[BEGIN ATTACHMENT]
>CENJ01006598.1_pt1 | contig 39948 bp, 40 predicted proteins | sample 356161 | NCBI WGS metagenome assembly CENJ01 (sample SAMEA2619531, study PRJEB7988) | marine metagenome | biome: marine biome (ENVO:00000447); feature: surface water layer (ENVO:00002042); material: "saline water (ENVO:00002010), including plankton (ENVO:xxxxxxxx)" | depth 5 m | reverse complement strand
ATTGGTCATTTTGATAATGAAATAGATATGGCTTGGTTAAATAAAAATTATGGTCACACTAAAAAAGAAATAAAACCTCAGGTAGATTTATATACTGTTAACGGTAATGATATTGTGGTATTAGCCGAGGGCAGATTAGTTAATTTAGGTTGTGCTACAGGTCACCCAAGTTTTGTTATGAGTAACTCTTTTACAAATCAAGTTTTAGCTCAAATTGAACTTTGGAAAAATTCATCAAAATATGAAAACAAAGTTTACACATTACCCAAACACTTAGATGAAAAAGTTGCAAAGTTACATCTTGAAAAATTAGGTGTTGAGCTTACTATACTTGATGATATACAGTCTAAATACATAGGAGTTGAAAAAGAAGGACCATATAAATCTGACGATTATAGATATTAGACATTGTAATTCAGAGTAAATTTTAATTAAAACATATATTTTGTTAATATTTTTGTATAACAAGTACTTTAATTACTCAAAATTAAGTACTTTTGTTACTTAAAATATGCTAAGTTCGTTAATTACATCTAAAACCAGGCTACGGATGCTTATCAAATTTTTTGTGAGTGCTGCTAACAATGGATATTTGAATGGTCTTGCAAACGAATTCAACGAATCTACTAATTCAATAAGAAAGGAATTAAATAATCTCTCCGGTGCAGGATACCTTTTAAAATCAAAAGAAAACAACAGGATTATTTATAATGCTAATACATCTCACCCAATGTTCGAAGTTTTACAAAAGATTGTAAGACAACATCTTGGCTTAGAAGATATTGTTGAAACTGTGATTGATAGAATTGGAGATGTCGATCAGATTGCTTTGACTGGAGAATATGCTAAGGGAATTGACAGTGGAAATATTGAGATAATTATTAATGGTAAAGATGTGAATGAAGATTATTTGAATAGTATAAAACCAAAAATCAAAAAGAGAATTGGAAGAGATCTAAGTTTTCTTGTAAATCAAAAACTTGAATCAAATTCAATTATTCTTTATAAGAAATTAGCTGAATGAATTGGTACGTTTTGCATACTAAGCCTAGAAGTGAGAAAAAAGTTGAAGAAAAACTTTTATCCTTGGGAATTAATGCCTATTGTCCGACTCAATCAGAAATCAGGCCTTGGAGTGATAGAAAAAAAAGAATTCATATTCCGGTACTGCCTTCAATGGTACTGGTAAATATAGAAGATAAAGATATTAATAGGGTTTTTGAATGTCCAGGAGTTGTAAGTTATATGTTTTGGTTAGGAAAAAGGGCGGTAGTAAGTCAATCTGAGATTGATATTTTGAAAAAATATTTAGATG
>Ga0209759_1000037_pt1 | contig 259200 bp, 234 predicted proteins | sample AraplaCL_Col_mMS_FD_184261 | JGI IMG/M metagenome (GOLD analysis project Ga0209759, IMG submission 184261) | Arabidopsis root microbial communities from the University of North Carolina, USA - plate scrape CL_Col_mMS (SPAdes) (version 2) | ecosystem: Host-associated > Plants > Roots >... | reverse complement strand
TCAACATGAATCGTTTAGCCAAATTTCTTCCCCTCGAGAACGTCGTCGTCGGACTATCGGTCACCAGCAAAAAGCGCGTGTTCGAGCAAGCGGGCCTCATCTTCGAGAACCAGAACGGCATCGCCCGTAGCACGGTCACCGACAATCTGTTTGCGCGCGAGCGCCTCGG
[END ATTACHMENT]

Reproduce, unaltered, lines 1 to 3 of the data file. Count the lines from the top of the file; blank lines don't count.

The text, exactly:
>CENJ01006598.1_pt1 | contig 39948 bp, 40 predicted proteins | sample 356161 | NCBI WGS metagenome assembly CENJ01 (sample SAMEA2619531, study PRJEB7988) | marine metagenome | biome: marine biome (ENVO:00000447); feature: surface water layer (ENVO:00002042); material: "saline water (ENVO:00002010), including plankton (ENVO:xxxxxxxx)" | depth 5 m | reverse complement strand
ATTGGTCATTTTGATAATGAAATAGATATGGCTTGGTTAAATAAAAATTATGGTCACACTAAAAAAGAAATAAAACCTCAGGTAGATTTATATACTGTTAACGGTAATGATATTGTGGTATTAGCCGAGGGCAGATTAGTTAATTTAGGTTGTGCTACAGGTCACCCAAGTTTTGTTATGAGTAACTCTTTTACAAATCAAGTTTTAGCTCAAATTGAACTTTGGAAAAATTCATCAAAATATGAAAACAAAGTTTACACATTACCCAAACACTTAGATGAAAAAGTTGCAAAGTTACATCTTGAAAAATTAGGTGTTGAGCTTACTATACTTGATGATATACAGTCTAAATACATAGGAGTTGAAAAAGAAGGACCATATAAATCTGACGATTATAGATATTAGACATTGTAATTCAGAGTAAATTTTAATTAAAACATATATTTTGTTAATATTTTTGTATAACAAGTACTTTAATTACTCAAAATTAAGTACTTTTGTTACTTAAAATATGCTAAGTTCGTTAATTACATCTAAAACCAGGCTACGGATGCTTATCAAATTTTTTGTGAGTGCTGCTAACAATGGATATTTGAATGGTCTTGCAAACGAATTCAACGAATCTACTAATTCAATAAGAAAGGAATTAAATAATCTCTCCGGTGCAGGATACCTTTTAAAATCAAAAGAAAACAACAGGATTATTTATAATGCTAATACATCTCACCCAATGTTCGAAGTTTTACAAAAGATTGTAAGACAACATCTTGGCTTAGAAGATATTGTTGAAACTGTGATTGATAGAATTGGAGATGTCGATCAGATTGCTTTGACTGGAGAATATGCTAAGGGAATTGACAGTGGAAATATTGAGATAATTATTAATGGTAAAGATGTGAATGAAGATTATTTGAATAGTATAAAACCAAAAATCAAAAAGAGAATTGGAAGAGATCTAAGTTTTCTTGTAAATCAAAAACTTGAATCAAATTCAATTATTCTTTATAAGAAATTAGCTGAATGAATTGGTACGTTTTGCATACTAAGCCTAGAAGTGAGAAAAAAGTTGAAGAAAAACTTTTATCCTTGGGAATTAATGCCTATTGTCCGACTCAATCAGAAATCAGGCCTTGGAGTGATAGAAAAAAAAGAATTCATATTCCGGTACTGCCTTCAATGGTACTGGTAAATATAGAAGATAAAGATATTAATAGGGTTTTTGAATGTCCAGGAGTTGTAAGTTATATGTTTTGGTTAGGAAAAAGGGCGGTAGTAAGTCAATCTGAGATTGATATTTTGAAAAAATATTTAGATG
>Ga0209759_1000037_pt1 | contig 259200 bp, 234 predicted proteins | sample AraplaCL_Col_mMS_FD_184261 | JGI IMG/M metagenome (GOLD analysis project Ga0209759, IMG submission 184261) | Arabidopsis root microbial communities from the University of North Carolina, USA - plate scrape CL_Col_mMS (SPAdes) (version 2) | ecosystem: Host-associated > Plants > Roots >... | reverse complement strand